The Multiplex Strikes Back

(Photo: Timothy Vollmer)

In The Knockoff Economy,we wrote about how turning products into experiences is one way to blunt the detrimental effects of copies. Products – especially digital ones – are often very easy to copy. But experiences can be highly copy-resistant.  Just think of music: it’s easy to pirate a song, but it’s very difficult to effectively pirate a live show. Or movies: it’s easy to pirate a film, but it’s impossible to pirate the experience of watching a movie at a premium theater like The Arclight Hollywood in Los Angeles.  You can’t cheaply copy the comfy reserved seats, the fancy food and drink, the great sight lines and sound.

All this, of course, comes at a price. But it helps justify the idea of going to a movie theater in an age when home downloads, on a widescreen computer monitor, can be pretty good.

How far can this strategy go? Pretty far, it seems. The L.A. Times reports that the upcoming World War Z movie release will go much deeper, offering a $48 “mega ticket” to zombie-crazed fans:

The package will include an advance screening in RealD 3-D of the Brad Pitt movie at select theaters nationwide on June 19 — two days before its worldwide release — along with one HD digital copy of the movie when it becomes available, a pair of custom RealD 3-D glasses, a limited edition full-size movie poster as well as a small popcorn.

Not surprisingly, the Mega Ticket comes with a mega price of $48.

Nonetheless, Regal, the nation’s largest theater chain, is hoping the jumbo ticket deal will catch on with some patrons.

“Regal is pleased to offer this ultimate fan event at five locations in conjunction with our partners at Paramount Pictures,” Ken Thewes, chief marketing officer for Regal Entertainment Group, said in a statement. “The interest and anticipation for Brad Pitt’s latest thriller is at a fever pitch and this ‘World War Z Mega Ticket’ offers a unique experience for our patrons.”

The announcement comes as theater owners and executives at the major studios have been discussing new strategies to boost their respective businesses. That’s in marked contrast to the bitter clashes that erupted two years ago over when movies would be released into the home. Promoting home video sales in theaters are among the ideas that have been discussed.

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  1. Mono says:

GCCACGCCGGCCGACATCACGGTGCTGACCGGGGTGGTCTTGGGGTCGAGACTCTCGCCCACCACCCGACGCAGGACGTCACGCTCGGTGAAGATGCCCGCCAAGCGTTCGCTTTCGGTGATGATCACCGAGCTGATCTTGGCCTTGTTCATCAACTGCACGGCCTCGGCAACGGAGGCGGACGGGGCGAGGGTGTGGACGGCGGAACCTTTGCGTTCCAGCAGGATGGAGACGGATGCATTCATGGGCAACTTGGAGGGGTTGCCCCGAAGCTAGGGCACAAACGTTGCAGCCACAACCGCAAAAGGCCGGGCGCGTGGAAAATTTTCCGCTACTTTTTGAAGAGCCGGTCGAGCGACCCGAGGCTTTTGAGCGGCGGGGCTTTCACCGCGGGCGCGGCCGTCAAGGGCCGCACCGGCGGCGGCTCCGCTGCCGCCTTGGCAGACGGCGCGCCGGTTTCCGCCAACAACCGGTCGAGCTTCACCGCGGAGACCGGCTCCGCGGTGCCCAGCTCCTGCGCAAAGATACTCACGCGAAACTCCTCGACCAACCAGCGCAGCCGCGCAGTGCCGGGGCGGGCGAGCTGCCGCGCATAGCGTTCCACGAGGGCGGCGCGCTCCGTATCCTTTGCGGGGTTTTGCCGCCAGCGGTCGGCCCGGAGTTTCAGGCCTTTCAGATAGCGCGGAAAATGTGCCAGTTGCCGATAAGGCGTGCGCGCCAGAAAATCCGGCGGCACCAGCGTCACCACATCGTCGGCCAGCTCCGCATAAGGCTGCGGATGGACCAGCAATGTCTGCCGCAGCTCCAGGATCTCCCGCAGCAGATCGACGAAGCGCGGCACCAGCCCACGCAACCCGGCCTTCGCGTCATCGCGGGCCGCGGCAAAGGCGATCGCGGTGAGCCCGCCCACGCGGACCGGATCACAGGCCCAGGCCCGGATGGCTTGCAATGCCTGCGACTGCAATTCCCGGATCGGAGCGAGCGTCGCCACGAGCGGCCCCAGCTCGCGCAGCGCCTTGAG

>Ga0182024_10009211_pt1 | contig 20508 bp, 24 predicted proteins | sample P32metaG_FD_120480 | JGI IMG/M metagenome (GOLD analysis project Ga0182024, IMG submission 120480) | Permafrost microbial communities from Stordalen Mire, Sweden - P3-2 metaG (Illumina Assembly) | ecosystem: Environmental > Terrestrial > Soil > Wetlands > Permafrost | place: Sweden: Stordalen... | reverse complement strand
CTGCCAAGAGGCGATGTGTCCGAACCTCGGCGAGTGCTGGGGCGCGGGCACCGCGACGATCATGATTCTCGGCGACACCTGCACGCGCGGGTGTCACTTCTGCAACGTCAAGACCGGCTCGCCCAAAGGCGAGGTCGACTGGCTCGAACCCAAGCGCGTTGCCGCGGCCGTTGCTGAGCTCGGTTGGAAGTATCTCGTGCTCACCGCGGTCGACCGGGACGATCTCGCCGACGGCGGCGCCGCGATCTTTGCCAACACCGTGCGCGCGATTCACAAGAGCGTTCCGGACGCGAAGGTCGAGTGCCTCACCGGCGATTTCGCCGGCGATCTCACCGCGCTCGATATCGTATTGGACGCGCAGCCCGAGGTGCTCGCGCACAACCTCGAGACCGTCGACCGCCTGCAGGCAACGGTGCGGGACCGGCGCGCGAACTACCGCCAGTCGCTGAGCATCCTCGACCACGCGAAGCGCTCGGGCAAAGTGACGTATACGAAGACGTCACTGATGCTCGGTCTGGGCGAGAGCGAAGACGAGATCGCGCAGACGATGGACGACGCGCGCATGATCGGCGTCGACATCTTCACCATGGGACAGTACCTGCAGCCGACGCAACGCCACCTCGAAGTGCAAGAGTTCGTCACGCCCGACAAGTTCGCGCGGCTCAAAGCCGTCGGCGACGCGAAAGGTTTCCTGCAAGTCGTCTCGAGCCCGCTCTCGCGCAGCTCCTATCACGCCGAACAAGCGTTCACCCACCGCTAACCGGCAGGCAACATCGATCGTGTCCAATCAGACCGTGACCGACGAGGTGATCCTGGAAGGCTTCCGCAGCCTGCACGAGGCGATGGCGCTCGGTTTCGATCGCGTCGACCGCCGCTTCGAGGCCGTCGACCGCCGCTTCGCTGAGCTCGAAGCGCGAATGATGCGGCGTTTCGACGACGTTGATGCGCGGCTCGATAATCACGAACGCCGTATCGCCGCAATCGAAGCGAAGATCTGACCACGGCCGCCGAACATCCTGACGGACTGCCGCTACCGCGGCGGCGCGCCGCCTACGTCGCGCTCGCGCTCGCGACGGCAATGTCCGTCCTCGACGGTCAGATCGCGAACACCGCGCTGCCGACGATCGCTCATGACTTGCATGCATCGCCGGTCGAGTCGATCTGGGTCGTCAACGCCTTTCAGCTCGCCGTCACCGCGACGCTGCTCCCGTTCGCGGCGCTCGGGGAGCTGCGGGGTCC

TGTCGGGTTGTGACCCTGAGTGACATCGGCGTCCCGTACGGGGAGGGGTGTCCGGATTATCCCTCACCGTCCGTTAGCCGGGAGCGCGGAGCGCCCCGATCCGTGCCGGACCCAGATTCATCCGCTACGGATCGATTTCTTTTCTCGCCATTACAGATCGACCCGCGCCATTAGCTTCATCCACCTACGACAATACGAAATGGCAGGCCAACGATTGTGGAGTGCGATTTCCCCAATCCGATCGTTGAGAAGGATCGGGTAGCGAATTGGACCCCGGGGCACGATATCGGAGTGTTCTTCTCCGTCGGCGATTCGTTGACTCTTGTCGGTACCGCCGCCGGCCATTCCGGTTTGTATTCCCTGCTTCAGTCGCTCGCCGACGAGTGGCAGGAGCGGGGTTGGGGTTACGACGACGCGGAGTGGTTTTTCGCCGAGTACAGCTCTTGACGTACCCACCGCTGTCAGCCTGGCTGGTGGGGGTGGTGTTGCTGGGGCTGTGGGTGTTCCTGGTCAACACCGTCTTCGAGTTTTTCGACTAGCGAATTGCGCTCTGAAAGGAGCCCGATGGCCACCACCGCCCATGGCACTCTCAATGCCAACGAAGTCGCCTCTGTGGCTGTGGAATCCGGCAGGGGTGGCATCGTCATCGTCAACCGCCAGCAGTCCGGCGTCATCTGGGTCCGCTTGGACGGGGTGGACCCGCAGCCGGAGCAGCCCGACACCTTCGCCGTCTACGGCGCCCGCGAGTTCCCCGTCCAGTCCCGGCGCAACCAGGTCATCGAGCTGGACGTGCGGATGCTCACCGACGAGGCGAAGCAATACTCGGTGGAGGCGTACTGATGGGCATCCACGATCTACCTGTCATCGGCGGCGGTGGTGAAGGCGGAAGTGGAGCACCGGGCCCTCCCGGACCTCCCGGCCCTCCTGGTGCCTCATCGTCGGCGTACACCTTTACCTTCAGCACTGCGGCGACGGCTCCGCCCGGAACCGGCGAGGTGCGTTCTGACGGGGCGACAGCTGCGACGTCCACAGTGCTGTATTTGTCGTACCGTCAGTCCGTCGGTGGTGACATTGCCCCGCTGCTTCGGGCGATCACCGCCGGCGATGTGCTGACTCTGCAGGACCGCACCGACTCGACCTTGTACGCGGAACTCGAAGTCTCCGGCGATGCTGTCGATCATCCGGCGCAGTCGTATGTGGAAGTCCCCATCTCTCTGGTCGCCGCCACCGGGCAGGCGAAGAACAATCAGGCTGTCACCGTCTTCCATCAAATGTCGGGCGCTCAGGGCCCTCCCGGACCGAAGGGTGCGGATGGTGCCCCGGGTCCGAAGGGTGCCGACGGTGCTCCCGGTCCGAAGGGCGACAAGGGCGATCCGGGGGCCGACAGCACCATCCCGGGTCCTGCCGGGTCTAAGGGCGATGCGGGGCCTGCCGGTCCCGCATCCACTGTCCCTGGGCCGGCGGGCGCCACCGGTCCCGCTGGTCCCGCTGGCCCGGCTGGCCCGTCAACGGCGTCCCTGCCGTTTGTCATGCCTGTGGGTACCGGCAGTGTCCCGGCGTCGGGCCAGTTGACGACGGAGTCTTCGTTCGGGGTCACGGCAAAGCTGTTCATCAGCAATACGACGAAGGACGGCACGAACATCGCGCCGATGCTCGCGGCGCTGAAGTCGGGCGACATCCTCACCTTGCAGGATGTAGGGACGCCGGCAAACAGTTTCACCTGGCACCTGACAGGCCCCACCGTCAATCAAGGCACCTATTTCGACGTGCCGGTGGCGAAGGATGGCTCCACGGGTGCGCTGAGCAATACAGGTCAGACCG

The problem is pretty much that the cost to copy is too low, so theres no incentive to be “original”

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  2. Mark Greer says:

    Hidden due to low comment rating. Click here to see.

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  3. Dan says:

    Regal and other multiplex chains would benefit from creating a truly unique movie going experience. The Alamo Drafthouse has been very successful at doing this:

    In Austin, TX where the chain originated, movies are more like concerts (and they serve booze).

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  4. Doc says:

    There is an episode of Seinfeld where George says (paraphrasing) “when I watch a movie at home, I don’t feel like I am doing anything. I can watch the same tape at your house, and I feel like I am doing something” I feel the same way about seeing a film in a theater. It just feels like “I am doing something”

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  5. momosgarage says:

    I don’t know how many commenting here are familar with movie theatres in L.A., but I wouldn’t consider any of the Regal theaters to be woth a premium price under any circumstances. The projection staff most certainly and sometimes the sound quality don’t match what you get at Arclight or IMAX (even the Laemmle chain is beter than many Regals). I was very interested in the package until I saw the list of theatres that it was offered at. I also prefer glasses with active shutters, which in L.A .only the Arclight has for mainstream blockbuster releases. Last, World War Z wasn’t even shot in 3d, it was a post-processing conversion, I simply won’t pay extra for that.

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  6. Radhika says:

    What was the result of this? How much money did World War Z make from this $48 special?

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